CIKMeans Filter


CIKMeans filter “creates a palette of the most common colors found in the image“. It does so by applying K-means clustering algorithm to partition all colors contained within the input image (clipped by the rectangle you specified) into K clusters and outputs K colors on its output where each color is the mean color (centroid) of the corresponding cluster.

The output of the filter (as is the case with the most filters in the Reduction category this filter belongs to) is a CIImage 1 pixel high and K pixels long, where each pixel’s color represents one of the computed colors.

The algorithm uses an iterative refinement technique: at each iteration the centers of the clusters are recalculated with a goal of accomplishing more or less even distribution of colors between the clusters. The algorithm is computationally intensive and its complexity increases with the number of clusters (K) and the number of iterations (passes). You can play with Count and Passes sliders in the FilterMagic app to get a feel of the computational impact: the more to the right you move either of sliders the longer it stays at the Rendering spinner.

In practice the filter is hardly used on its own. The most common use case is to use its output as an input to other filters, such as CIPaletteCentroid  and CIPalettize filters.


kCIInputImageKey – input image. Majority of the CIFIlters have that input since after all they are meant to be used for processing images.

kCIInputExtentKey – the rectangular portion of the input image to be processed by the filter.

"inputCount" – the number of colors to produce (the K). Maximum allowed number is 128. 0 is legal but produces empty output.

"inputPasses" – number of iterations that the algorithm should run before producing output. The bigger the number the longer it runs and the more representative the resulting colors will be (generally). While 0 seems to be a legal number you’ll get some garbage out. The maximum is 20.

"inputMeans" – you have an option of providing your own colors as a starting point for the algorithm. Normally you don’t need to do it – the algorithm is smart enough to figure it out on its own. Moreover, with enough iterations the algorithm will converge on more or less the same colors regardless of its starting point. You can see it for yourself by picking colors of your choosing in the app. But who knows, maybe there are some special cases where it can be useful.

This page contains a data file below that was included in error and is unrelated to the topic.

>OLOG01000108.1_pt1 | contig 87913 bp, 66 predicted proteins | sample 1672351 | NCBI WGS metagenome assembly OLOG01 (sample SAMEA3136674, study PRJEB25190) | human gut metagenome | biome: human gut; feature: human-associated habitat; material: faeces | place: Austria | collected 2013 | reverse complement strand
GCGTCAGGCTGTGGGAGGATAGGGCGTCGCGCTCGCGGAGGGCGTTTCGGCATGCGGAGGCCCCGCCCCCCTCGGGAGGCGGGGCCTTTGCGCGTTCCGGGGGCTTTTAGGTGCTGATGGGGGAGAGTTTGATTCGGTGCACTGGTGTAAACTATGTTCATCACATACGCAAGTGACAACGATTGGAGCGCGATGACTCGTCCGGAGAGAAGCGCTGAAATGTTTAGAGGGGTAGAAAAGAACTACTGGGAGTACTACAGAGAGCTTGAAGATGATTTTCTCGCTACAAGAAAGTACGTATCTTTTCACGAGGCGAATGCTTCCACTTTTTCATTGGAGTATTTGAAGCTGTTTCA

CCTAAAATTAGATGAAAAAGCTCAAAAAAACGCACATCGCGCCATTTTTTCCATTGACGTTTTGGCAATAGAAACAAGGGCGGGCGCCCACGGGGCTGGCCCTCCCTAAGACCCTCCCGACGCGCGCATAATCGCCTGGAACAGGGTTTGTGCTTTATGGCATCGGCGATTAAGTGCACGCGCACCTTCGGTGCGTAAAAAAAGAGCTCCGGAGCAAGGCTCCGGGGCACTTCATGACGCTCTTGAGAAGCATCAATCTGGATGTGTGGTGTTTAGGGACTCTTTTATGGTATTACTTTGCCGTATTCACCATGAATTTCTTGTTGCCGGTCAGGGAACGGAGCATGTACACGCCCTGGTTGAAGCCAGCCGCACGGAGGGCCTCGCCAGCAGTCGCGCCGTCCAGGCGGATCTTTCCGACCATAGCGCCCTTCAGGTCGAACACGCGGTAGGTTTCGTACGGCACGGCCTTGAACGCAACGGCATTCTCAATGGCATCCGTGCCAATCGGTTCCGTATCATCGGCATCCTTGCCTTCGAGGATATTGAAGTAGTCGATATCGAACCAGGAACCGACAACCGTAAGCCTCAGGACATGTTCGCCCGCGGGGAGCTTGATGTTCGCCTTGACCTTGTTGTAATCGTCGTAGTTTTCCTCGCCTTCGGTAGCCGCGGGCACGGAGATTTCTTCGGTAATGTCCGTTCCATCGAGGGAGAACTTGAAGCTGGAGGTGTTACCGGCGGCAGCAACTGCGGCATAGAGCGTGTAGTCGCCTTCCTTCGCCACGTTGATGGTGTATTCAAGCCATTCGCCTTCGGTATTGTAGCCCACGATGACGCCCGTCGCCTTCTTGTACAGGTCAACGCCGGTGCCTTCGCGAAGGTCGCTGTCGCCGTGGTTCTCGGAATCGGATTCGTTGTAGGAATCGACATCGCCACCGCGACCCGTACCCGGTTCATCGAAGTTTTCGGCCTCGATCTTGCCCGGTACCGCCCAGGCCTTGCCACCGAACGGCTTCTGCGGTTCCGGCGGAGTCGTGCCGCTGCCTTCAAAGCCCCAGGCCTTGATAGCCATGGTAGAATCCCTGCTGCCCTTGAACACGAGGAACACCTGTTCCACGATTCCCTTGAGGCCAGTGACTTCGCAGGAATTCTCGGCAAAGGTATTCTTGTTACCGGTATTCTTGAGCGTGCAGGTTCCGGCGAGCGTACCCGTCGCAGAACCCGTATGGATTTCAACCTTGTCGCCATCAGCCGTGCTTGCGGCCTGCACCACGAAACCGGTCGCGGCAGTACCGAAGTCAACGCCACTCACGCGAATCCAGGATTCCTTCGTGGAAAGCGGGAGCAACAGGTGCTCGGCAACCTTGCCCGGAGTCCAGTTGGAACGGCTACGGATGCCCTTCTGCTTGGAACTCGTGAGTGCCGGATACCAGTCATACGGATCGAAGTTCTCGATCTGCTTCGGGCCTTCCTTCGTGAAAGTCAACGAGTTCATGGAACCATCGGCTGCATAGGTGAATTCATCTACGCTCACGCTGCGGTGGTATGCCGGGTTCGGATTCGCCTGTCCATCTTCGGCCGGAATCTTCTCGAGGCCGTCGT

You provide the colors as an CIImage, 1 pixel high and K pixels long, where color of each pixels represents one of the colors you want to provide as a seed. The output will contain exactly the same number of colors, e.i. the dimensions of the output palette image will be exactly the same as the dimensions of that color image. Another way to think of it is to say that the filter will output the modified version of that image by replacing the color of every pixel with one of the colors it computed.

Ignore the documentation where it says that the colors can be passed “either as an image or an array of colors”. In my experimentation the CIImage was the only acceptable way to package the colors for this input.

This input is mutually exclusive with the inputCount and takes precedence – as long as you provide an image at this input the inputCount will be ignored.

"inputPerceptual" – we can only guess what this input means given total lack of documentation other than the description we can retrieve from the input’s info dictionary. Verbatim it says

“Specifies whether the k-means palette should be computed in the perceptual color space”.

Most likely when computing in perceptual color space the filter uses lightness, chroma, and hue values of the colors versus the RGB components as the basis for clustering.

Another possible (though not necessarily mutually exclusive) explanation is that when in perceptual color space the sizes of the clusters are made larger towards the brighter end of the gamut, taking into account how human eye perceives colors (you can read more about it here or just google for Perceptual Uniform Color Space or Gamma Correction). Specifically, we humans can discern more shades of darker colors than the brighter colors, so to speak, therefore the brighter colors convey less information to the human eye and can be lumped together into larger clusters. Still not clear why would you want to do that given that normally the CoreImage converts images to the linear RGB color space under the hood before they enter any CIFilter.

You can experiment by toggling this input on or off in the FilterMagic app – the colors will come out different, lighter overall and more washed out when the switch is set to YES.

In summary:

InputSwift TypeDescription
kCIInputImageKeyCIImageInput image
kCIInputExtentKeyCIVectorPortion of the input image to process
"inputCount"Intnumber of colors to compute (K)
"inputPasses"IntNumber of algorithm iterations
"inputMeans"CIImage (1 x K pixels)K seed colors (overrides “inputCount“)
"inputPerceptual"BoolCompute in perceptual color space

More Information

  1. To get hands on with the filter download the sample project source code from here. You will see how to visualize one-pixel high image by applying a chain of Core Image filters to the output of the KMeans filter. Likewise you will learn how to create a one-pixel high image for the inputMeans input from an array of colors.
  2. If you want to follow me along in writing this sample app read this post for a complete walk through.